and, of course, the gem collection.
But the Rutgers Geology Department has truly learned how to run with
the ball. Up on the banks of the Ole Raritan, they have established
a Friends of the Museum group that solicits donations and presents
a fascinating monthly lecture series, with a reception held right
in the museum. In addition, Rutgers’ annual Geology Day features
tours, guest lecturers, kids’ programs, and a mineral sale that
Princeton’s Geosciences Department, by contrast, runs the occasional
student group through the museum and then lets the dust resettle.
Thus the bean counters, desperately in search of space, lit hungrily
on Arnold Allosaurus and his digs. In fact, the entire dismantling
of the Guyot Hall natural history museum would already be accomplished
had not the boys in accounting, blissfully ignorant of their booty,
been hit with the incredible cost of safely dismantling and moving
such a valuable collection. So Arnold has gained a temporary reprieve.
The Princeton administration claims that the collection would be
off elsewhere. Yale University currently claims a large vertebrate
paleontology department and a medical school that could better handle
and study the collection. Such collections should be centralized in
places like Yale or in New York’s esteemed Museum of Natural History.
The same goes for a goodly part of the Geosciences Department’s
that would be shipped off to an Ivy League, seldom-used book
in New England. (Apparently, despite our age of telecommunications,
the administrators deem it more important to have accountants on site
The argument for centralizing museum collections is an old and popular
one. But it can be carried too far. "It is a shame to think,"
notes Hollister, "that for any child to see a dinosaur, his school
class might have to make a trip to New York." Or to Trenton, where
the New Jersey State Museum’s permanent dinosaur display, featuring
the South Jersey-bred Hadrosaurus foulkii, is its strongest family
Mark Norell, director of vertebrate paleontology at New York’s Natural
History Museum, tells me with a laugh that "we already have more
dinosaur bones in our basement than we could ever display." The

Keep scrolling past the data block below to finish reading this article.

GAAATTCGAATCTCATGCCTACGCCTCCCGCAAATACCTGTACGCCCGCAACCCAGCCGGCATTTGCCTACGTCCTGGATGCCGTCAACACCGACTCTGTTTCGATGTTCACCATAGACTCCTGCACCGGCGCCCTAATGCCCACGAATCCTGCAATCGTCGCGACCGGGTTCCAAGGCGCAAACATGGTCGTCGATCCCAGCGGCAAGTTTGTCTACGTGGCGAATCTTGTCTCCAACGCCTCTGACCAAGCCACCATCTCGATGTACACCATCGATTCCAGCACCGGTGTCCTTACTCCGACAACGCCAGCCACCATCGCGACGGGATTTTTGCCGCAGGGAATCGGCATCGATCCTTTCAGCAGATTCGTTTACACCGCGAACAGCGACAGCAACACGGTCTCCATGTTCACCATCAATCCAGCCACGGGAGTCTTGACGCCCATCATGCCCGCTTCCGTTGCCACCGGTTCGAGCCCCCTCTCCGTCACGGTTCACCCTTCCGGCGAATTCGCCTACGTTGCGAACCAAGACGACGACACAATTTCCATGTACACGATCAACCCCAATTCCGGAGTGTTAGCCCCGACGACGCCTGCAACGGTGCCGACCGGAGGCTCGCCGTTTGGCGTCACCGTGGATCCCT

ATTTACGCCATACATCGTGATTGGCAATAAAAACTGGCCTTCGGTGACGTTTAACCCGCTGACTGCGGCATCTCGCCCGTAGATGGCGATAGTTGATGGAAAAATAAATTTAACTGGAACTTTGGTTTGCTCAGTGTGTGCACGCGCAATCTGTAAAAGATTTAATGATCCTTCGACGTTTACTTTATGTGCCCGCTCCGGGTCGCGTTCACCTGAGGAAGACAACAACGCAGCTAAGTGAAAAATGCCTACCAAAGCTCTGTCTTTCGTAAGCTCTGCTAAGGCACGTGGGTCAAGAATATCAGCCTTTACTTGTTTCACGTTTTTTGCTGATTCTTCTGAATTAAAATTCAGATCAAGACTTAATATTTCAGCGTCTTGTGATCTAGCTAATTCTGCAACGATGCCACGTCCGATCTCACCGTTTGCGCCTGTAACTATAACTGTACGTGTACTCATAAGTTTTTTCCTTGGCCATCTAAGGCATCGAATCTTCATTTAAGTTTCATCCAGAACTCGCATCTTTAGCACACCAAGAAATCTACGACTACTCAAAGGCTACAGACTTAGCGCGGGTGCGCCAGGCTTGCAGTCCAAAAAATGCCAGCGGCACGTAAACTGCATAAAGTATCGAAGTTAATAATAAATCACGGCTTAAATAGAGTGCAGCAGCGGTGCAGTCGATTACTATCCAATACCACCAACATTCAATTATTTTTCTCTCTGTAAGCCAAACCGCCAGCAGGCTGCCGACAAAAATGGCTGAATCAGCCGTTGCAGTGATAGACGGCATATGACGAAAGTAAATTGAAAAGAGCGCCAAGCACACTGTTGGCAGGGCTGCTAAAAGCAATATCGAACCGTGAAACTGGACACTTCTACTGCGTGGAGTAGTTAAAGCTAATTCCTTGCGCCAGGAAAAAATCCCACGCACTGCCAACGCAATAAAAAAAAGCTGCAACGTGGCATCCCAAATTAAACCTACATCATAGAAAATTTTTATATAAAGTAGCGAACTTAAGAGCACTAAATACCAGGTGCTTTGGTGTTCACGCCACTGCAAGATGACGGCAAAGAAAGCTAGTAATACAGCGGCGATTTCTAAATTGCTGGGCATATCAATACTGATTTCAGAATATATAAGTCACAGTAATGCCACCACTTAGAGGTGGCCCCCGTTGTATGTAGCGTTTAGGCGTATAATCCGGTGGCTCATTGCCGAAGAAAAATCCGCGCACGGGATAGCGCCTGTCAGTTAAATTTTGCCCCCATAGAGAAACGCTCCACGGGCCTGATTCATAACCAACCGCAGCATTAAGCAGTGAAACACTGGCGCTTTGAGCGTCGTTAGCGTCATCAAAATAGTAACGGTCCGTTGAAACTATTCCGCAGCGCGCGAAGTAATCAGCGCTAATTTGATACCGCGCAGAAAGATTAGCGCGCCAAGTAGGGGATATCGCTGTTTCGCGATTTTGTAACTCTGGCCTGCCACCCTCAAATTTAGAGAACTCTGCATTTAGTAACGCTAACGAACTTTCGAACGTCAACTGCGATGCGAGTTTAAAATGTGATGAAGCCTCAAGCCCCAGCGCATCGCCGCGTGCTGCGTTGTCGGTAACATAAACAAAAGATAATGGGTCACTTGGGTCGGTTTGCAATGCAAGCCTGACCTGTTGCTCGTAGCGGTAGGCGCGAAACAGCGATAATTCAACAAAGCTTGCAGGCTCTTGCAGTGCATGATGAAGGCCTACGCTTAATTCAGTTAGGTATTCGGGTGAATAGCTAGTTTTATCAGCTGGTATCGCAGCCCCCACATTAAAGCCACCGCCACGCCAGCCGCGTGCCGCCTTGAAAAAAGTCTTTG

dangers to the public of junking local exhibits to further augment
some few distant, Home-Depot-style museums are obvious.
But in addition, such centralization strikes a ruinous lance at the
heart of science itself.
Jack Horner, now among the most internationally famed paleontologists,
was a man of limited academic credits who had his interest in
sparked in the Guyot Hall museum. Hired as an assistant curator in
the 1970s, he joined a Princeton-sponsored expedition to Montana,
where he discovered a hatching dinosaur nest. His discovery not only
revised all scholarly notions about birds as the evolved descendants
of dinosaurs, it also led to a court battle over ownership of the
ancient booty. The State of Montana won and Horner was hired away
from Princeton to start a new museum in Bozeman. Then he was awarded
a McArthur "genius" grant.
The rest is history. Horner now lectures along with an IMAX film show
that commands huge audiences at each engagement.
A Modest Proposal
Too often administrators, like bad wives, ignore the
value of what they have, in the process of urgently molding the
ideal. And, to be fair, professors, like bad husbands, too frequently
let their wonderful renovation designs grow moldy until the barn
Hollister’s plan for the rejuvenated Guyot Hall museum seems an
one. The only flaw in it that I can see is the glaring lack of
publicity. Most folks on campus — let alone area residents —
have never heard of Princeton’s Guyot Hall natural history museum.
But it might be wise for Princeton’s Nassau Hall to review the
unpolished gem it controls in Guyot Hall. Compared to such a potential
payback, building new office space elsewhere seems a cheap investment.
Equally, it might behoove professors Hollister, Phinney, and other
interested faculty to draft a plan. Not the $5-million-dollar plan
that some blue ribbon committee conglomerated involving a raft of
new staff. But design a simple, grassroots plan, similar to Rutgers’,
involving public support, a reorganizing of the exhibits along the
Hollister time-line. Then they could publicly entice people in to
see what marvels nature and Princeton professors hath wrought.
Bob Miller, Princeton Class of ’58, is among many alumni who reside
in town and with his family and have contributed substantially to
the alma mater over the years. "I think it’s atrocious to close
Guyot Hall," he exclaims. "I’ve taken my kids there
It’s a wonderful museum." Bob adds that his father, Class of ’28,
also loved it.
It would be a nice and valuable tradition to have Bob’s son take his
children through; let them see old and new exhibits, while talking
with the very professors who study them. Perhaps one of them may be
the next Jack Horner to have their imagination sparked by the
Or what the hey — Perhaps we should just ship all the old bones
off to Yale.
Guyot Hall is located on the south side of Washington Road, between
Nassau Street and Faculty Road. It is open from 9 a.m. to 5 p.m. on
weekdays and most weekends. Admission is free.
Spearheading opposition to the dismantling of the Guyot
Hall collections is an unlikely alliance of a professor and an alumna